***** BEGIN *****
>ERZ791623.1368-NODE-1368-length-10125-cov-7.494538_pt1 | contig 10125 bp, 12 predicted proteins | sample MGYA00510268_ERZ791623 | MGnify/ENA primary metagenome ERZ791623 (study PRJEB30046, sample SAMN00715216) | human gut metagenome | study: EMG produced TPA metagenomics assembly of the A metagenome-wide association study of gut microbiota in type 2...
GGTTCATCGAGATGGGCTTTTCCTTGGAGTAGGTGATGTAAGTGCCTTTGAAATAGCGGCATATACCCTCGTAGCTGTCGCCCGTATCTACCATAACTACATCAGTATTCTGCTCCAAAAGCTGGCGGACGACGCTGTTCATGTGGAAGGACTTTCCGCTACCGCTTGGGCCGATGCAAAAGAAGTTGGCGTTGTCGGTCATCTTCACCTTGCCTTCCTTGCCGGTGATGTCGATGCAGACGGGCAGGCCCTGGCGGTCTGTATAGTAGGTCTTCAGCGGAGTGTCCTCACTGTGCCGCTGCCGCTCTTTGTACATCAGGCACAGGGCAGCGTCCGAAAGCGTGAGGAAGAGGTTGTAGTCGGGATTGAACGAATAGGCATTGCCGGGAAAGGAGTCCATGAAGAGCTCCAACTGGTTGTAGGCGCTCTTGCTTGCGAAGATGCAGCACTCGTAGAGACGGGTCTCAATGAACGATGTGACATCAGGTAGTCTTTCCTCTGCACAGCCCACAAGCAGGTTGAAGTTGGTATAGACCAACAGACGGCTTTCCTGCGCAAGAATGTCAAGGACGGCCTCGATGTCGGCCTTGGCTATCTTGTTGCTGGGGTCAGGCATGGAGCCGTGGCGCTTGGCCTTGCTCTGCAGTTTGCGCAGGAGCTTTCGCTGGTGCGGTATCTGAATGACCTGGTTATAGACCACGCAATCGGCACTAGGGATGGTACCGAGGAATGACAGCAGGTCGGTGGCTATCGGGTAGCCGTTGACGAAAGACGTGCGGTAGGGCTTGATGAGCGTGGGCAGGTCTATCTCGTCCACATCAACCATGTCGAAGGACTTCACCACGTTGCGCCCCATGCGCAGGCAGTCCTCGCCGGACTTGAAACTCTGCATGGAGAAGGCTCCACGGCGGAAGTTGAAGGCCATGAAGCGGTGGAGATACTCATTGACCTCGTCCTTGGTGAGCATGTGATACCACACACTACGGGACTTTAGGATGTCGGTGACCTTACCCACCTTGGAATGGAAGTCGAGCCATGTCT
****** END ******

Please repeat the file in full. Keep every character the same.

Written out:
>ERZ791623.1368-NODE-1368-length-10125-cov-7.494538_pt1 | contig 10125 bp, 12 predicted proteins | sample MGYA00510268_ERZ791623 | MGnify/ENA primary metagenome ERZ791623 (study PRJEB30046, sample SAMN00715216) | human gut metagenome | study: EMG produced TPA metagenomics assembly of the A metagenome-wide association study of gut microbiota in type 2...
GGTTCATCGAGATGGGCTTTTCCTTGGAGTAGGTGATGTAAGTGCCTTTGAAATAGCGGCATATACCCTCGTAGCTGTCGCCCGTATCTACCATAACTACATCAGTATTCTGCTCCAAAAGCTGGCGGACGACGCTGTTCATGTGGAAGGACTTTCCGCTACCGCTTGGGCCGATGCAAAAGAAGTTGGCGTTGTCGGTCATCTTCACCTTGCCTTCCTTGCCGGTGATGTCGATGCAGACGGGCAGGCCCTGGCGGTCTGTATAGTAGGTCTTCAGCGGAGTGTCCTCACTGTGCCGCTGCCGCTCTTTGTACATCAGGCACAGGGCAGCGTCCGAAAGCGTGAGGAAGAGGTTGTAGTCGGGATTGAACGAATAGGCATTGCCGGGAAAGGAGTCCATGAAGAGCTCCAACTGGTTGTAGGCGCTCTTGCTTGCGAAGATGCAGCACTCGTAGAGACGGGTCTCAATGAACGATGTGACATCAGGTAGTCTTTCCTCTGCACAGCCCACAAGCAGGTTGAAGTTGGTATAGACCAACAGACGGCTTTCCTGCGCAAGAATGTCAAGGACGGCCTCGATGTCGGCCTTGGCTATCTTGTTGCTGGGGTCAGGCATGGAGCCGTGGCGCTTGGCCTTGCTCTGCAGTTTGCGCAGGAGCTTTCGCTGGTGCGGTATCTGAATGACCTGGTTATAGACCACGCAATCGGCACTAGGGATGGTACCGAGGAATGACAGCAGGTCGGTGGCTATCGGGTAGCCGTTGACGAAAGACGTGCGGTAGGGCTTGATGAGCGTGGGCAGGTCTATCTCGTCCACATCAACCATGTCGAAGGACTTCACCACGTTGCGCCCCATGCGCAGGCAGTCCTCGCCGGACTTGAAACTCTGCATGGAGAAGGCTCCACGGCGGAAGTTGAAGGCCATGAAGCGGTGGAGATACTCATTGACCTCGTCCTTGGTGAGCATGTGATACCACACACTACGGGACTTTAGGATGTCGGTGACCTTACCCACCTTGGAATGGAAGTCGAGCCATGTCT